I was in the fourth grade; it was the most magical time of the school year -- The Book Fair. My mom had given me some cash, and I squirmed all morning with anticipation until my home-room's turn to head to the cafeteria/auditorium where the stage housed the movable bookshelves just brimming with entries into
I was in the fourth grade; it was the most magical time of the school year — The Book Fair. My mom had given me some cash, and I squirmed all morning with anticipation until my home-room’s turn to head to the cafeteria/auditorium where the stage housed the movable bookshelves just brimming with entries into new worlds.
Finally, it was our turn. I subtly (at least in my mind) elbowed my way to the front of the line. I always ensured I was the first one to set foot on stage for The Book Fairs. This really wasn’t all that hard as most of the kids were either not interested or only mildly interested in The Book Fair, which I took as an indicator of their inferior intellect and my obvious superiority. (I had to compensate for being a geek somehow.)
Once there, most of the kids flocked to the books in the appropriate age range, I was clearly too mature for such things. Frequently described by the adults in my life (and as an only child this was largely the group I spent the most time with) as “precocious” and my “extensive” vocabulary praised, I had a lot to prove. I couldn’t be bothered with reading books in my actual age range so I meandered into the 8th grade section. Eighth grade — four grade levels above me! Certainly with my advanced reading and vocabulary skills, I could find something to suit my more discerning tastes.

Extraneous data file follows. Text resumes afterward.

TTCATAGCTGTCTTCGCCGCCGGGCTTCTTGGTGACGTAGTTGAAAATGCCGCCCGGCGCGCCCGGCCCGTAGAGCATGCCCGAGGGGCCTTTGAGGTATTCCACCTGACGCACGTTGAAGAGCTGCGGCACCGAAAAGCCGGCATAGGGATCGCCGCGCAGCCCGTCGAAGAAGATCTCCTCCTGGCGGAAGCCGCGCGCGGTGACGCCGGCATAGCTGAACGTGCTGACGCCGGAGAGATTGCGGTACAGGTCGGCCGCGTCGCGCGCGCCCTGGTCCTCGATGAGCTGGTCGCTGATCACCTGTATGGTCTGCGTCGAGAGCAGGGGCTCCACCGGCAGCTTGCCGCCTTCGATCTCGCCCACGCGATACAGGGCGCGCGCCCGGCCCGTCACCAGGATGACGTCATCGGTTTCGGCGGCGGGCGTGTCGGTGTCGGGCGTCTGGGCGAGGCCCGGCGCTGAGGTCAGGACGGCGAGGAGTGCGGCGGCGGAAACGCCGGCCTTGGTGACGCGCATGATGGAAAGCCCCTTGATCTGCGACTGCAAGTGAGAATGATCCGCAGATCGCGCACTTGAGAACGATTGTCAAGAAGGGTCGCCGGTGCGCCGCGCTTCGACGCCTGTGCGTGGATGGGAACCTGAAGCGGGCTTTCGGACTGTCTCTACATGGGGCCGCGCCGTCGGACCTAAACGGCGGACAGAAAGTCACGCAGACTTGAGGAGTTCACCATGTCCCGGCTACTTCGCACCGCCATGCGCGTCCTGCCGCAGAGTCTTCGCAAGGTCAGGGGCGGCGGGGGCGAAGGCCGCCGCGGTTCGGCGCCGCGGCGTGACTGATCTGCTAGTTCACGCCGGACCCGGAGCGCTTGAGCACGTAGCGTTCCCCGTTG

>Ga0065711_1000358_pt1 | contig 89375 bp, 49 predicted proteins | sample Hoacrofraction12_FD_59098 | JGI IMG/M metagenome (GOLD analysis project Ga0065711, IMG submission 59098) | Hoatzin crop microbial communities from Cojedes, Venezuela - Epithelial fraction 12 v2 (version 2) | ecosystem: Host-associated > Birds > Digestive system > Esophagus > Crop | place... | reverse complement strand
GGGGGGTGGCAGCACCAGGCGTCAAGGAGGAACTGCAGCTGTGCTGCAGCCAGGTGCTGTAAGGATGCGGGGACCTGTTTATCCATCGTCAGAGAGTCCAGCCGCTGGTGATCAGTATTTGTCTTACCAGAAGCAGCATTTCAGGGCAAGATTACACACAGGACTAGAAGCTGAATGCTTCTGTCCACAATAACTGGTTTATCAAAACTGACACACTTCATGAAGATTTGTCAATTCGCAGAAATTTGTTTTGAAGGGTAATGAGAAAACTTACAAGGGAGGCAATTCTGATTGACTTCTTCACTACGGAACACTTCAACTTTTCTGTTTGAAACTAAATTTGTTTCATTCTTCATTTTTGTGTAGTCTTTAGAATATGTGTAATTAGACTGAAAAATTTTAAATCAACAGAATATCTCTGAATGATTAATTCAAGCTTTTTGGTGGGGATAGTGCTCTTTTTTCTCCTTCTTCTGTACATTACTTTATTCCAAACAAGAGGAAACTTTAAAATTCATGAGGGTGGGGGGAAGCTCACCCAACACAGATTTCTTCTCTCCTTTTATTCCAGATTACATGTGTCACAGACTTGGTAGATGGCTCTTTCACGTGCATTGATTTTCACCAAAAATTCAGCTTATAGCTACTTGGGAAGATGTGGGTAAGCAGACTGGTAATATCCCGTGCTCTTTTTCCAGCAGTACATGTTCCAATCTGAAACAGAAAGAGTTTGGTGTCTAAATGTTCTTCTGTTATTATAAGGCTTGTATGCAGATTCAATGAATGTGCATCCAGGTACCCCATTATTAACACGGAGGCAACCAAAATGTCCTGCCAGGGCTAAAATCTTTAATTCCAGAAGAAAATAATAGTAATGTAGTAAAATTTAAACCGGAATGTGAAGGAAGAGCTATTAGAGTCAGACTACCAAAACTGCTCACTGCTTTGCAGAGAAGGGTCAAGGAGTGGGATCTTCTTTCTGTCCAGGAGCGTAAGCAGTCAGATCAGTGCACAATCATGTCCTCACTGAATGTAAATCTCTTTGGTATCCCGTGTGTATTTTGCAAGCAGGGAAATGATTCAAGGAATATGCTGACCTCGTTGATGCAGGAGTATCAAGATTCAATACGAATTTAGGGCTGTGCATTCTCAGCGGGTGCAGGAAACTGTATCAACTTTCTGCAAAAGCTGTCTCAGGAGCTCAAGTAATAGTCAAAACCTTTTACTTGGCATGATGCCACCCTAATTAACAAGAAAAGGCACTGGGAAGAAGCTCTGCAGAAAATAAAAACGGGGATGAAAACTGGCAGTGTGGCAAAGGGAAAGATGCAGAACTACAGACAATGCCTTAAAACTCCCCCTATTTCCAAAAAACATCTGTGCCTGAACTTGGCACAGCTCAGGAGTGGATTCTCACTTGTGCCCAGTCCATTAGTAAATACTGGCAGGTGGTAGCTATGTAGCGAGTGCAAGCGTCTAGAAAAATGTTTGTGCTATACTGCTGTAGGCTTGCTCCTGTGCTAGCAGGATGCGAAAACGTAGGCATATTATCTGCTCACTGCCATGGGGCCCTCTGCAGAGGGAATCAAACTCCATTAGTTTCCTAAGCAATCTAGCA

That’s when I discovered R.L. Stine’s The Thrill Club — part of the Fear Street series.
Fear Street was Goosebumps for the more mature reader. Despite its popularity, I had never found the Goosebumps series particularly riveting. Well, it was now clear why this was so. It was because I was simply too mature for Goosebumps. (This coming from a kid who was too scared to watch Nickelodeon’s Are You Afraid of the Dark). Clearly, I should have been reading Fear Street. Thus began a three year love affair that would later expand into more YA horror such as L.J. Smith’s Nightworld series (you may know her better as the creator of The Vampire Diaries; Nightworld is better), Christopher Pike, V.C. Andrews, and eventually Anne Rice, Stephen King, Dean Koontz, and books on serial killers (yeah… that’s another story for another time).
And now, a new generation of geeky kids compensating for their schoolyard rejection with an overinflated sense of self will follow their own paths into the fascinating genre of horror. Stine is reviving the series with Party Games set to release this October.
In honor of the revival, I am beginning a Fear Street reread project. As there are over 100 titles in the original series, I limited my project to the ones I read (my obsession ended around 1997/1998 when I discovered the incest classic Flowers in the Attic) – which still left me at around 83. So I further limited myself to the ones I could find in used bookstores. I currently have 47 in my possession.
But then again, I’ve never met a used bookstore that I didn’t like. I will be rereading and reviewing one per week (and will combine the series such as Fear Park, Cheerleaders, etc. into one review). I will summarize and evaluate them based on general categories such as body count, 90-isms (Walkmans, comparisons to Cher, etc.), horror tropes, and the covers. Overall evaluations will be on a scale of 1-5 trolls (one of the creepiest things to come out of the 90s). Oh, and of course there will be many 90s GIFs.
Join me for my journey whether you had a similar obsession with the series, are new to them, are a fan of YA horror, and/or just want to get your 90s nostalgia on.